We have often discussed individual Soldier awards and achievements, but in today’s post we are going to look at an award that is given to a team of Soldiers. The Army Presidential Unit Citation is the award given to units that go above and beyond their call of duty. Any unit that has earned this prestigious award has every right to wear it with pride. Scroll down and see 7 cool facts about the Army Presidential Unit Citation Ribbon.
1: When the Army Presidential Unit Citation became active. On February 26th, 1942, President Franklin Roosevelt signed Executive Order #9075 which established special citations to be issued to units of the United States Army or Philippine Army for exceptional performance. It was superseded by Executive Order #9396 signed December 2nd, 1943 and was called the Distinguished Unit Citation. On January 10th, 1957 President Eisenhower signed Executive Order #10694 which changed the award’s name to the Presidential Unit Citation.
2: The highest award given to any unit. The Army Presidential Unit Citation is the highest award any particular Army unit can be given. This makes this a prestigious accomplishment by Army units and instills great pride for being a Soldier in any unit that has earned this honor.
3: The degree of service a unit must provide to be eligible. For any unit to be nominated to receive the Army Presidential Unit Citation, the unit must perform the degree of heroism that would be similar to any one Soldier who has been nominated for a Distinguished Service Cross, which is the 2nd highest award given to individual Soldiers. It states that the acts of service are so great that they distinctly set that unit apart from other units.
4: Uniform wear precedence. When displayed on a Soldier’s uniform, the Army Presidential Unit Citation Ribbon is worn on the right side above any, and all other unit citation awards.
5: Permanent wear. Any Soldier who was assigned or attached to a unit during the occurrence of the act that earned the award has the right to wear the ribbon on a permanent basis. This includes any Soldiers who were not present at the position of the act of valor. This is what teamwork is all about, and if one Soldier was in another location, but still a part of that unit, they are still a teammate, and can wear the Army Presidential Unit Citation with pride.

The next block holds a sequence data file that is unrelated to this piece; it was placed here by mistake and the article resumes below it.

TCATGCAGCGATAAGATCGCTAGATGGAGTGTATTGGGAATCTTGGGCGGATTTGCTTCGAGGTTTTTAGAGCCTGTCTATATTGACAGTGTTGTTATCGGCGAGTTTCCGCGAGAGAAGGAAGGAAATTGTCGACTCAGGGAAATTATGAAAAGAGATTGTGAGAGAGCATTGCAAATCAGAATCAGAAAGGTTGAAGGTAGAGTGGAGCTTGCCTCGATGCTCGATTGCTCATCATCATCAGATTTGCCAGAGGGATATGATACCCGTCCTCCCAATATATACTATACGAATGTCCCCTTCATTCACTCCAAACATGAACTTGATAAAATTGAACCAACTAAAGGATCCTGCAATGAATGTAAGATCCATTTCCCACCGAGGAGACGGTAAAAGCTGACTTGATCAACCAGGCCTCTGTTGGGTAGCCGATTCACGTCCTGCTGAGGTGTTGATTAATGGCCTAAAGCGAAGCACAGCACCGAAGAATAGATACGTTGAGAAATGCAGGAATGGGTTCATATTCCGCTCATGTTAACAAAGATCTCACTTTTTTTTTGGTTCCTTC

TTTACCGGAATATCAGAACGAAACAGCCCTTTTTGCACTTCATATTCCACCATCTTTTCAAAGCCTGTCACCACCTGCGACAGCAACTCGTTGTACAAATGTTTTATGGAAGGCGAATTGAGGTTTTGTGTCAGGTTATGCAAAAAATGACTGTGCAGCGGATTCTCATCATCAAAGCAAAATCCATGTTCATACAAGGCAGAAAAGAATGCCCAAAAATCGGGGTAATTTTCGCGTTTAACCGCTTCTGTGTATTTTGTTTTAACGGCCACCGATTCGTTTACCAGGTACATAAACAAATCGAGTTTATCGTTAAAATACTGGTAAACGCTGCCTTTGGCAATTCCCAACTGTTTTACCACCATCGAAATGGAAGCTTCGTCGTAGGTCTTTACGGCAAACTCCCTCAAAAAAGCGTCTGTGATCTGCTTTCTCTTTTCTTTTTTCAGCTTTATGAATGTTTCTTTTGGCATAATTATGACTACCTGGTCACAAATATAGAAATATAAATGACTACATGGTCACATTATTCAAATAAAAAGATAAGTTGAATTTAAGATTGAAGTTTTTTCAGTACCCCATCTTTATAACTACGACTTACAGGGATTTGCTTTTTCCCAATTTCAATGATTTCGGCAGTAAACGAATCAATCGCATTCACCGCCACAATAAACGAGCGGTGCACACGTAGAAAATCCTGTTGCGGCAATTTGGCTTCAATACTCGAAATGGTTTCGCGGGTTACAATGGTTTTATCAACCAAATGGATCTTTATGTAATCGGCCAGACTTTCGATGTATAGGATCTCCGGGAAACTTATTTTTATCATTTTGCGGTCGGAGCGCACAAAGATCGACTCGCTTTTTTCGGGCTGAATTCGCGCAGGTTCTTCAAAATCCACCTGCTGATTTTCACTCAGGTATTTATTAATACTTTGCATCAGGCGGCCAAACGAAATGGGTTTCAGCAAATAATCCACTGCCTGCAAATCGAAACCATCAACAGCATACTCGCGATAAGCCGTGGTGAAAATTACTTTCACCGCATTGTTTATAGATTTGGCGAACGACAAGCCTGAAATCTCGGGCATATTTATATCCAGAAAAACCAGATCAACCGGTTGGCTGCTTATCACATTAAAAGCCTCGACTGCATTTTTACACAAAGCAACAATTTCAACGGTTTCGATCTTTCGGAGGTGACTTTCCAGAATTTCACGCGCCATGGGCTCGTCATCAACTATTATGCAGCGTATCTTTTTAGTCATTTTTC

6: Temporary wear. As stated in #5, the team has a right to be proud of past accomplishments. Any Soldier who is assigned to a unit that has achieved the Army Presidential Unit Citation for a past accomplishment may wear the award on their uniform as long as they are assigned to that unit. This is a temporary wear, and if they are reassigned, the award must be removed. An example might be: Corporal Franks is assigned to the 3rd Infantry Division in 2009. Franks is now allowed to wear the Army Presidential Unit Citation even though he was not present at the moment in Baghdad when the unit earned the award in 2003. If the Corporal is reassigned, he must remove the award from his uniform.
7: The first recipient of the Army Presidential Unit Citation and the most Army Presidential Unit Citations. The very first Army Presidential Unit Citation awarded was to the 26th Calvary Regiment which was part of the Philippine Department. This unit was based at Fort Stotsenburg in Angeles City, Philippines. Their actions were recognized in the deadly actions in the Battle of Damortis.
In a wide range of searching, I believe that the unit that has the most Army Presidential Unit Citations is the still operational 442nd Infantry based in Hawaii. This unit was comprised primarily of Japanese Americans who fought gallantly against people who were bent on destroying American freedom. Because of their heritage, they were sent to battle against the European Axis powers, and not put in a position of killing their own people. From what I can determine, this unit has been awarded the Army Presidential Unit Citation an amazing 7 times. The 442nd is now the only infantry unit of the Army Reserve from my understanding and is headquartered at Fort Shafter, Hawaii.
Knowing that a unit you now serve with had earned the Army Presidential Unit Citation for past accomplishments can generate inspiration and pride. Being a part of a unit that earned it while you served is an even larger pride provider. We at Part Time Commander would love to hear your stories of the Presidential Unit Citation. If you currently wear this ribbon, please tell us where, how, and why your unit was given the award.
If you are wearing the award on a permanent basis, this means you were part of the action. Please tell us about the action your unit was a part of. We thank you for your service.
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